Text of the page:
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SEC Charges Florida Resident With Penny Stock Fraud Aimed at Senior Citizen Investors

On September 29th, 2020, the Securities and Exchange Commission (SEC) announced charges against three Florida residents. According to allegations raised by the federal agency, Mason Newman, Christian Baquerizo, and Kevin Cardenas defrauded elderly investors out of nearly $1.5 million in an unregistered penny stock scheme. In this post, our Miami elder investment fraud attorneys provide an overview of the allegations raised by the SEC.

Unregistered Penny Stock Investment Fraud: Background  

In the United States District Court for the Southern District of Florida, the Securities and Exchange Commission has brought charges against the following individuals and entities:

  • Mason Newman of Hollywood, Florida;
  • Christian Baquerizo of Boca Raton, Florida;
  • Kevin Cardenas of Fort Lauderdale, Florida; and
  • NIT Enterprises Inc, a Florida-based company with headquarters in Palm Beach Gardens.

The SEC alleges that the three men fraudulently sold shares of NIT Enterprises—an unregistered penny stock—to retail investors. These securities were pushed on false pretenses. Notably, most of the investors were senior citizens. 

Aggressive Cold Calls, Baseless Promises, and Unregistered Securities  

The SEC believes that the three Florida men started their securities fraud scheme in Spring of 2015. At the time, they started selling shares of their unregistered penny stock to everyday investors. Most of the investors targeted were senior citizens in South Florida. Their tactics were relatively straightforward: They aggressively cold called potential investors and made baseless promises of future profitability.

As part of their sales push, the three men and their sales representatives claimed that the company NIT Enterprises Inc. developed an advanced technology (not true) and had already obtained contracts with medical and military partners (not true). The agency reports that the men took in nearly $5 million from investors. At least $1.4 million in investor money was diverted for their own personal use.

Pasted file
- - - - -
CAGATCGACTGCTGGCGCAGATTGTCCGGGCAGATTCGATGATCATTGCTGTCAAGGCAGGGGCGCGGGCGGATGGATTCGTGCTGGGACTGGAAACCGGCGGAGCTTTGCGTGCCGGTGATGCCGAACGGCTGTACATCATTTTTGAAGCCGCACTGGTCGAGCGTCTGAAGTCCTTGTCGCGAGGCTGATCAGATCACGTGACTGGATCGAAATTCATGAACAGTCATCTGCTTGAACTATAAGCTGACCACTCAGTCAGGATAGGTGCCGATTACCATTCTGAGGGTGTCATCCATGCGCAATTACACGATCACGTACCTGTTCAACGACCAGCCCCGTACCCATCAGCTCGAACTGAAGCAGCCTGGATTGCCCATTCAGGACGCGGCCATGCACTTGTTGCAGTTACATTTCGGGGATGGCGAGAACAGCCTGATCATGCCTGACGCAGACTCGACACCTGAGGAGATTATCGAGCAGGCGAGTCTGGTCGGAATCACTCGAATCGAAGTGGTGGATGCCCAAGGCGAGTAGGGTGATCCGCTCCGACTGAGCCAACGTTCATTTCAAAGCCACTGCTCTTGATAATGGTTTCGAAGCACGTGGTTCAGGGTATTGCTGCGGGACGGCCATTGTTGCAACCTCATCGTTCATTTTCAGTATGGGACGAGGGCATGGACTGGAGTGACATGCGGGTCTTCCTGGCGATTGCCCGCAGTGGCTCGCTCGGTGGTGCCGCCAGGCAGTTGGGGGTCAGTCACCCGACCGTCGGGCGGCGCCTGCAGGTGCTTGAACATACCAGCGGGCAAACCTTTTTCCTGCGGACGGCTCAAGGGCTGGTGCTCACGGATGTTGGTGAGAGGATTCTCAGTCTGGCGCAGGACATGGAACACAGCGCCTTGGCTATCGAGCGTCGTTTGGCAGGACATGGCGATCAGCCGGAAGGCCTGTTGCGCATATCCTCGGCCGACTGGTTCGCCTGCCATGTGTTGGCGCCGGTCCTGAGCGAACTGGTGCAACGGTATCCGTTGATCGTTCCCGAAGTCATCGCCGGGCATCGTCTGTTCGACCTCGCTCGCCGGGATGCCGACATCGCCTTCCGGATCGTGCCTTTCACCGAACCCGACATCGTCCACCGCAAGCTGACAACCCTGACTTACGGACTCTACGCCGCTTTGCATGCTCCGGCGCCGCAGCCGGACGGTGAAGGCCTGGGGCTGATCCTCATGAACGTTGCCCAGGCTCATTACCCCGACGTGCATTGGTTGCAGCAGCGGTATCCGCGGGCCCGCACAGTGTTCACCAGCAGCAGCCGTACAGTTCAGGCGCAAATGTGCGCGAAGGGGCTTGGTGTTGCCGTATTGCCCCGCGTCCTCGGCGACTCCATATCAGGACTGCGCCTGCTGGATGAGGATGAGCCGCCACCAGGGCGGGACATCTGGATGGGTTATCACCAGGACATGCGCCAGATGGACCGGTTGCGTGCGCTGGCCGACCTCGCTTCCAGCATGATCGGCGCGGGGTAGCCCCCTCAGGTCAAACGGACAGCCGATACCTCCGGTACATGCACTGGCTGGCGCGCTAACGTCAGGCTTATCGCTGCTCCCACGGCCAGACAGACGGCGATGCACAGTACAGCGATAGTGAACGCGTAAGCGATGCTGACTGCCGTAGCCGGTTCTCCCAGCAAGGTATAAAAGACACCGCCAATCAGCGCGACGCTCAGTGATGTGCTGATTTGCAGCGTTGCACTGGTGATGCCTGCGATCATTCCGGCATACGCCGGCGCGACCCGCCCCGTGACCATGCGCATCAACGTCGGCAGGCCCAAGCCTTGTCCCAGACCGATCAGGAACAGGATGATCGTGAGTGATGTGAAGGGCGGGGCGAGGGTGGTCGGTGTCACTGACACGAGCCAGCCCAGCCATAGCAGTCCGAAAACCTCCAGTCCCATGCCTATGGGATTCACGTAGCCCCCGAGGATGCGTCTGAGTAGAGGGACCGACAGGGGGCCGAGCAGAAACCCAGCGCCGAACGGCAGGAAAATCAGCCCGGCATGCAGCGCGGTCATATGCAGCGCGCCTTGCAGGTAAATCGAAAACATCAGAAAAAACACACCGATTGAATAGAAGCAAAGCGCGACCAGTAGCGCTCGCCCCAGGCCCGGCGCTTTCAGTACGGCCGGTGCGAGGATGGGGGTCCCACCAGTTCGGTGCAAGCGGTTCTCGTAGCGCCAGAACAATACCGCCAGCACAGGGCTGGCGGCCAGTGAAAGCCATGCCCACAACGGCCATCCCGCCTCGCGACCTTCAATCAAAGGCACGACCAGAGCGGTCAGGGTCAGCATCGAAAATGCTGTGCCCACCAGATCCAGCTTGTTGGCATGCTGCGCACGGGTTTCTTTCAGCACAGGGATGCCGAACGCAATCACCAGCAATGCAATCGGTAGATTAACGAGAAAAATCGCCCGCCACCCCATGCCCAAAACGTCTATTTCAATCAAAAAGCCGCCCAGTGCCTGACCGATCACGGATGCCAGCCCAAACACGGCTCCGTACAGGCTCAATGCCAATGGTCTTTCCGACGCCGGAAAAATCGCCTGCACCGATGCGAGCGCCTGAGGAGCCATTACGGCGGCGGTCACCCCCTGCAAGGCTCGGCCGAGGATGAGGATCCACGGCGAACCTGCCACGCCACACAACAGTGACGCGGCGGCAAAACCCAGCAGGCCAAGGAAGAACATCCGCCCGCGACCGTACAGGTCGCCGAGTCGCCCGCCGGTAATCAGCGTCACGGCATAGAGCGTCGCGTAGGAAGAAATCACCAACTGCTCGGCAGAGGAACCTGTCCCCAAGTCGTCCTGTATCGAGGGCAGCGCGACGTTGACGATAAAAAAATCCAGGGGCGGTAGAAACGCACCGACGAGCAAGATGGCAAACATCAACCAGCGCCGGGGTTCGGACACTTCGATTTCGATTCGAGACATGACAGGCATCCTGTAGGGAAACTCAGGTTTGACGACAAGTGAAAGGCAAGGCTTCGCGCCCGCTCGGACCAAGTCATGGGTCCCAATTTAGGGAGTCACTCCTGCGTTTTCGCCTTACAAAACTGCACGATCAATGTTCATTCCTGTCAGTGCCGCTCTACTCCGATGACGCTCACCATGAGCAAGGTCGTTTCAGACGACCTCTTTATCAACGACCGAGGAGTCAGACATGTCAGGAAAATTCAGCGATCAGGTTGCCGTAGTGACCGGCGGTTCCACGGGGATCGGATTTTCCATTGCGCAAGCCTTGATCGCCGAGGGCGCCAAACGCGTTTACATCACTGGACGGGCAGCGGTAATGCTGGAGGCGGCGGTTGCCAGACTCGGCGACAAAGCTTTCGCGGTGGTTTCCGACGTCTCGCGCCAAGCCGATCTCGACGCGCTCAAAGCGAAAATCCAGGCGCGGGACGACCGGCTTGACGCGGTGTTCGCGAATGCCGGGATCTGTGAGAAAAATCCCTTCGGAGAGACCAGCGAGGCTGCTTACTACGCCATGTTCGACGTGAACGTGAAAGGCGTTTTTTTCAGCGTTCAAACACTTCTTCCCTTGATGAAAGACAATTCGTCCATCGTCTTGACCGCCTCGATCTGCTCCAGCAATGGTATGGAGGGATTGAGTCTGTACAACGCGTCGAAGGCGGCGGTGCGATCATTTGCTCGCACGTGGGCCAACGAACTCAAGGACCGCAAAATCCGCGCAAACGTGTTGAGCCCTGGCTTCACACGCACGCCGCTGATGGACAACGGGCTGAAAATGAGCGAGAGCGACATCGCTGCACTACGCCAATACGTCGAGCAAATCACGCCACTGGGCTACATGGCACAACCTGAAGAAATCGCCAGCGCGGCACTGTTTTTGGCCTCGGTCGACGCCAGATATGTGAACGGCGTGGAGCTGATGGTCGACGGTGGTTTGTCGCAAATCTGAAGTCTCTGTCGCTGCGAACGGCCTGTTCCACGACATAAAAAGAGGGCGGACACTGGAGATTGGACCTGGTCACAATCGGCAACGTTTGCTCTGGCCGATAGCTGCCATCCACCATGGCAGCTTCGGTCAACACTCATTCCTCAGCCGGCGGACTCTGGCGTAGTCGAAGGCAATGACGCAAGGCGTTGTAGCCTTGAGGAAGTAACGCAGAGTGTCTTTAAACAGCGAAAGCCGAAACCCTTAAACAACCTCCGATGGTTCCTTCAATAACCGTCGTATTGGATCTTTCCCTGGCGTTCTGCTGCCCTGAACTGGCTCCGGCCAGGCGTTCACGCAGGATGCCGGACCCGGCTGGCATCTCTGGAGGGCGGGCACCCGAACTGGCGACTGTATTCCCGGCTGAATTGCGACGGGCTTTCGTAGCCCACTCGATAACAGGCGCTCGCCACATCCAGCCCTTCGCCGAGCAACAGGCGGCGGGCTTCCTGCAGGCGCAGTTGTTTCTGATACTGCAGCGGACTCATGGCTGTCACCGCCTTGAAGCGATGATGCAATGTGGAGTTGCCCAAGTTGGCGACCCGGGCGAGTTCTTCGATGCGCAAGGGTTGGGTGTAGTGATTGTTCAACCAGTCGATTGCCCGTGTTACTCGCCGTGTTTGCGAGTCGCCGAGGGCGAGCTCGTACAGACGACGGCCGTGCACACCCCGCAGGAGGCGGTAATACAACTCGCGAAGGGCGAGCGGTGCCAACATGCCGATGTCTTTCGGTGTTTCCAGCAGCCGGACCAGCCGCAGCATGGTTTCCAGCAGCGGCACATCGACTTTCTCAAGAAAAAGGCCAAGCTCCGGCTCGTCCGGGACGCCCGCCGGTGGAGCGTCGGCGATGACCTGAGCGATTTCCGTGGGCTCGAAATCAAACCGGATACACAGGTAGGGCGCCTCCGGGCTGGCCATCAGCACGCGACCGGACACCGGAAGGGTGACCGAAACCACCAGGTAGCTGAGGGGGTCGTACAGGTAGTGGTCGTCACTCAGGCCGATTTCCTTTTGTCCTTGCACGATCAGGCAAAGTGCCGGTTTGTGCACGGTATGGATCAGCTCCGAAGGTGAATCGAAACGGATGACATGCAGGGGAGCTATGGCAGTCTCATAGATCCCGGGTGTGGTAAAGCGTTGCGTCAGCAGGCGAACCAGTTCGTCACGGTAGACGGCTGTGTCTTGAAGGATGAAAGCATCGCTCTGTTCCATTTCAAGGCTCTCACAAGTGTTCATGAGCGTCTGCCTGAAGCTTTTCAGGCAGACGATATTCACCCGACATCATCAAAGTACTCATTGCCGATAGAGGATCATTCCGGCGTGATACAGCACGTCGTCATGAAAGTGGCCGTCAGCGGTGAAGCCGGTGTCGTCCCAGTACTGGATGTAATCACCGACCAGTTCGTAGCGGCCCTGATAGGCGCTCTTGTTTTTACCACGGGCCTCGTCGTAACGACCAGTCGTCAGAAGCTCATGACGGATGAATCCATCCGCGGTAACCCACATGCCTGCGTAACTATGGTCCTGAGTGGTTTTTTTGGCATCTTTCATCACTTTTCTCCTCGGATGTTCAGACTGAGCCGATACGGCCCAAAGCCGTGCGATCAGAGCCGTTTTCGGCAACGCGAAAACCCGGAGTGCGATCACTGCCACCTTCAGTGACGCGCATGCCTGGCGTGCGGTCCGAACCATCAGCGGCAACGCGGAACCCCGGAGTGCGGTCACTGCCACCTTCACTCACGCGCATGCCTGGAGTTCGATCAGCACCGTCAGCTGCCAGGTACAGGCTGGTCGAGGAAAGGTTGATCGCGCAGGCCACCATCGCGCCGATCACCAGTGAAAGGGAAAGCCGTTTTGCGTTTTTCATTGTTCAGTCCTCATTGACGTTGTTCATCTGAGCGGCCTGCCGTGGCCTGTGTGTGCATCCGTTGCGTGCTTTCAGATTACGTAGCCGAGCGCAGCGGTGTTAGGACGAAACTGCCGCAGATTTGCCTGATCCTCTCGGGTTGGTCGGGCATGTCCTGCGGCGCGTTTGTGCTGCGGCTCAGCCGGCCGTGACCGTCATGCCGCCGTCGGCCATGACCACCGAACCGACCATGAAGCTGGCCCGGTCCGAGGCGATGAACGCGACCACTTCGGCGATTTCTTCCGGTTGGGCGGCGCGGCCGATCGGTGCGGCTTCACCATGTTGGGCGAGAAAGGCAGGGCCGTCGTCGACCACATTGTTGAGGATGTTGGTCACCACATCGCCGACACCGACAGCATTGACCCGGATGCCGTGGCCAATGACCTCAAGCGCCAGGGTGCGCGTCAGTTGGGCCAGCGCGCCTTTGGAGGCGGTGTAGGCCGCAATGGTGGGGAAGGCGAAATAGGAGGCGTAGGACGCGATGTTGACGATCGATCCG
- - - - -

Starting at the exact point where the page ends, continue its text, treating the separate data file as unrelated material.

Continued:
The SEC is seeking disgorgement of ill-gotten profits and payment of restitution to investors. Notably, Mr. Baquerizo, and Mr. Cardenas have already consented to bars from the securities industry, including from selling penny stocks. 

SEC is Committed to Protecting Vulnerable Investors  

In announcing the charges against Mr. Newman, Mr. Baquerizo, and Mr. Cardenas, the SEC emphasized that the agency is committed to protecting the legal rights and financial interests of vulnerable senior citizen investors. Sadly, elder investment fraud remains a serious problem in the United States, particularly in South Florida. By some estimates, elderly Americans lose tens of billions of dollars every year to fraud schemes. The SEC is focused on taking enforcement action to hold fraudsters accountable. 

Call Our Miami Elder Financial Fraud Lawyer for Help With Your Case

At ​Carlson & Associates, P.A., our South Florida securities fraud attorneys have the legal skills and professional experience needed to protect the rights of senior investors. If you or your elderly loved one was the victim of financial fraud, you need a professional advocate on your case. Call our Miami law office today to set up a completely confidential initial appointment. We are more than ready to help you with your case.


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